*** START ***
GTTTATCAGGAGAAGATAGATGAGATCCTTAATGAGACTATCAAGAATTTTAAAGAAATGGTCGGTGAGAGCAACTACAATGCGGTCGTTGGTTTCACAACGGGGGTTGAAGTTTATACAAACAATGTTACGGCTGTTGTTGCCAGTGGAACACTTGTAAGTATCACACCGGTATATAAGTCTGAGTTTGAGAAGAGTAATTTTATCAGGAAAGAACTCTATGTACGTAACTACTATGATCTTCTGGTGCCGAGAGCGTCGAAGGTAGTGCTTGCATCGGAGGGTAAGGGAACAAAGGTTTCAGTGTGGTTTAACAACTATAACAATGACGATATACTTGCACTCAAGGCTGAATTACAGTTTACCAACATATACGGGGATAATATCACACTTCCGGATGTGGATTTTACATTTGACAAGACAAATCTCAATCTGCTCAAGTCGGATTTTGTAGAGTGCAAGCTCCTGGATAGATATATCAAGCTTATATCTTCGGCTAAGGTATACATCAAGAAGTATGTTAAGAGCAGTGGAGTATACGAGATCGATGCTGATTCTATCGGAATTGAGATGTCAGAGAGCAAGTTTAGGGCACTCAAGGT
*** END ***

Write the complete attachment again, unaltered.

GTTTATCAGGAGAAGATAGATGAGATCCTTAATGAGACTATCAAGAATTTTAAAGAAATGGTCGGTGAGAGCAACTACAATGCGGTCGTTGGTTTCACAACGGGGGTTGAAGTTTATACAAACAATGTTACGGCTGTTGTTGCCAGTGGAACACTTGTAAGTATCACACCGGTATATAAGTCTGAGTTTGAGAAGAGTAATTTTATCAGGAAAGAACTCTATGTACGTAACTACTATGATCTTCTGGTGCCGAGAGCGTCGAAGGTAGTGCTTGCATCGGAGGGTAAGGGAACAAAGGTTTCAGTGTGGTTTAACAACTATAACAATGACGATATACTTGCACTCAAGGCTGAATTACAGTTTACCAACATATACGGGGATAATATCACACTTCCGGATGTGGATTTTACATTTGACAAGACAAATCTCAATCTGCTCAAGTCGGATTTTGTAGAGTGCAAGCTCCTGGATAGATATATCAAGCTTATATCTTCGGCTAAGGTATACATCAAGAAGTATGTTAAGAGCAGTGGAGTATACGAGATCGATGCTGATTCTATCGGAATTGAGATGTCAGAGAGCAAGTTTAGGGCACTCAAGGT